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Women in a changing economy: the misleading tale of participation rates in a historical perspective

Stanfors, Maria LU (2014) In The History of the Family 19(4). p.513-536
Abstract
In this article I focus on women's advancement in the Swedish labour market during more than a century. By applying a long-term perspective I give the historical background to what is commonly seen as a success story. By reassessing census and labour force survey data I show that participation rates may tell a misleading tale not only for the past but also for the present. In a long-term perspective, Sweden does not stand out as a country with high female labour force participation rates. It was not until the mid-1960s that market work came to play a larger part of women's life, since young women worked until they had children and older married women returned to the labour force after having raised a family. During the late 1960s and the... (More)
In this article I focus on women's advancement in the Swedish labour market during more than a century. By applying a long-term perspective I give the historical background to what is commonly seen as a success story. By reassessing census and labour force survey data I show that participation rates may tell a misleading tale not only for the past but also for the present. In a long-term perspective, Sweden does not stand out as a country with high female labour force participation rates. It was not until the mid-1960s that market work came to play a larger part of women's life, since young women worked until they had children and older married women returned to the labour force after having raised a family. During the late 1960s and the 1970s, women with children under the age of seven became an integrated part of the labour force. It seemed as if welfare reforms supported women's market work in an unprecedented way; gender differences in labour force participation decreased and became very small. A reassessment of labour force participation rates together with alternative measures of market work such as at-work and market-hours rates show that similarly to how they underestimate women's market work and contributions to production during the early decades of the twentieth century, they overestimate women's market work at the end of the century, neglecting the extent to which reproductive responsibilities still interfere with women's paid work through absence and part-time work. (Less)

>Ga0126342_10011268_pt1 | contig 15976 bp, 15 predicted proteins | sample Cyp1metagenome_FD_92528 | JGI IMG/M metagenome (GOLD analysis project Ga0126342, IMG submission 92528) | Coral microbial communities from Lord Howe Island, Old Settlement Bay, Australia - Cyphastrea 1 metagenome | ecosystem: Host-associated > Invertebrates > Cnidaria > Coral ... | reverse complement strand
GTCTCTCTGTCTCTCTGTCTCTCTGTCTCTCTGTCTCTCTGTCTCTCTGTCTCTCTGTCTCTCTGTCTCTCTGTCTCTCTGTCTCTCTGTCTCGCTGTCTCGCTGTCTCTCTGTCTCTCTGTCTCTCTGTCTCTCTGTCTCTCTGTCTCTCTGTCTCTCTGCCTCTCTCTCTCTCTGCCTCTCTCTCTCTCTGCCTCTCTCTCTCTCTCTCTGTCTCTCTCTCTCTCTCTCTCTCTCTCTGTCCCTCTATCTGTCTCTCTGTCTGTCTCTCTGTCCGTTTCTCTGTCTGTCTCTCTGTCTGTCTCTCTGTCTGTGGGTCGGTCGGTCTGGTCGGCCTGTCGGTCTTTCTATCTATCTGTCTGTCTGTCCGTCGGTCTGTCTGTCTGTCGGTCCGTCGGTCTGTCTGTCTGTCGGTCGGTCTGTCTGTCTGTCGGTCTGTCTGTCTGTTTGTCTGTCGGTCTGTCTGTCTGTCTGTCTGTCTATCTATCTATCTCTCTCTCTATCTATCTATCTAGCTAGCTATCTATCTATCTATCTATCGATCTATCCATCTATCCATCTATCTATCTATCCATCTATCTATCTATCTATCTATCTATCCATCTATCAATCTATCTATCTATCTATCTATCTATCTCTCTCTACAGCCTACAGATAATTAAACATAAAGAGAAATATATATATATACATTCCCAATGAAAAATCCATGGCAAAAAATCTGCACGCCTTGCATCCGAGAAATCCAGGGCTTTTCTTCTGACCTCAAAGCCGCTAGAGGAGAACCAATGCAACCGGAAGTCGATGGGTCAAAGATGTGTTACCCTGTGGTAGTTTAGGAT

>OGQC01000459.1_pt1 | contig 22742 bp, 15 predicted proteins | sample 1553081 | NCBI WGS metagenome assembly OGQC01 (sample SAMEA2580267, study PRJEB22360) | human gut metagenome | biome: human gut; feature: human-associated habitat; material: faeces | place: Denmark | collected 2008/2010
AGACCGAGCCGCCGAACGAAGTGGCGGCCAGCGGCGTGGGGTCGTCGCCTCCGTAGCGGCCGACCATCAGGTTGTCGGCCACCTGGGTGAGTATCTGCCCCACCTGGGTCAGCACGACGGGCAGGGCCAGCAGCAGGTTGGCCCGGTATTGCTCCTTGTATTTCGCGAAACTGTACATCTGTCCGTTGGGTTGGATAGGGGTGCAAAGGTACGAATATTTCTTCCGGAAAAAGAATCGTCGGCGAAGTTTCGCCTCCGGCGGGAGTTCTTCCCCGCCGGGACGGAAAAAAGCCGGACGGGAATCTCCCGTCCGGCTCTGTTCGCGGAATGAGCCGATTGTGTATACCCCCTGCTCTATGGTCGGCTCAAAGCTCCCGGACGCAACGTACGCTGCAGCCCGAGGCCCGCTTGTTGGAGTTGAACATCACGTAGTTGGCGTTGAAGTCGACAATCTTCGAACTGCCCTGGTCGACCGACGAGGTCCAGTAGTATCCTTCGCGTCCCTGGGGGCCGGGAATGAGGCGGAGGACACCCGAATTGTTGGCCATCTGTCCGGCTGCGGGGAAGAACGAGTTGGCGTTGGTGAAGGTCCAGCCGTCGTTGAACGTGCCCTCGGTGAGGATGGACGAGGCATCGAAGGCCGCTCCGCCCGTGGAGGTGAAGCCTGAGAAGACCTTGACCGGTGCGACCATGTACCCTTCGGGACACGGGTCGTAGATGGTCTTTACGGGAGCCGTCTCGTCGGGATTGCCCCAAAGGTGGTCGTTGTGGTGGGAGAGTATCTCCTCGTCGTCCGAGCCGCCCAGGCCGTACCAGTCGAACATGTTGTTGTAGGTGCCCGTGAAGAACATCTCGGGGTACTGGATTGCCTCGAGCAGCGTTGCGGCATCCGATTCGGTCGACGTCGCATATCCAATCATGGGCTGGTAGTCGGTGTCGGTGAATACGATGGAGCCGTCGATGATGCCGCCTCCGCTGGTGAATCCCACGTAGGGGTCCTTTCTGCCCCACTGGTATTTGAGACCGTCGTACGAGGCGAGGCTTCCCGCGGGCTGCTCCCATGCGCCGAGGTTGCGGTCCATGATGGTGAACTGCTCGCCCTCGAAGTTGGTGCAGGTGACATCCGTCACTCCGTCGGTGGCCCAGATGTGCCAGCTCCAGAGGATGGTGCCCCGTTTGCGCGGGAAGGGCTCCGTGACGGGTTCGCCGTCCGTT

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author
organization
publishing date
type
Contribution to journal
publication status
published
subject
keywords
gender labour force participation, census data, survey data, Sweden
in
The History of the Family
volume
19
issue
4
pages
513 - 536
publisher
Taylor & Francis
external identifiers
  • wos:000344553900006
  • scopus:84912044503
ISSN
1873-5398
DOI
10.1080/1081602X.2014.909737
language
English
LU publication?
yes
id
7f4987c0-4947-4be1-aeff-1beb56f1ea7d (old id 4857150)
date added to LUP
2014-12-11 17:01:38
date last changed
2017-07-09 03:18:45
@article{7f4987c0-4947-4be1-aeff-1beb56f1ea7d,
  abstract     = {In this article I focus on women's advancement in the Swedish labour market during more than a century. By applying a long-term perspective I give the historical background to what is commonly seen as a success story. By reassessing census and labour force survey data I show that participation rates may tell a misleading tale not only for the past but also for the present. In a long-term perspective, Sweden does not stand out as a country with high female labour force participation rates. It was not until the mid-1960s that market work came to play a larger part of women's life, since young women worked until they had children and older married women returned to the labour force after having raised a family. During the late 1960s and the 1970s, women with children under the age of seven became an integrated part of the labour force. It seemed as if welfare reforms supported women's market work in an unprecedented way; gender differences in labour force participation decreased and became very small. A reassessment of labour force participation rates together with alternative measures of market work such as at-work and market-hours rates show that similarly to how they underestimate women's market work and contributions to production during the early decades of the twentieth century, they overestimate women's market work at the end of the century, neglecting the extent to which reproductive responsibilities still interfere with women's paid work through absence and part-time work.},
  author       = {Stanfors, Maria},
  issn         = {1873-5398},
  keyword      = {gender labour force participation,census data,survey data,Sweden},
  language     = {eng},
  number       = {4},
  pages        = {513--536},
  publisher    = {Taylor & Francis},
  series       = {The History of the Family},
  title        = {Women in a changing economy: the misleading tale of participation rates in a historical perspective},
  url          = {http://dx.doi.org/10.1080/1081602X.2014.909737},
  volume       = {19},
  year         = {2014},
}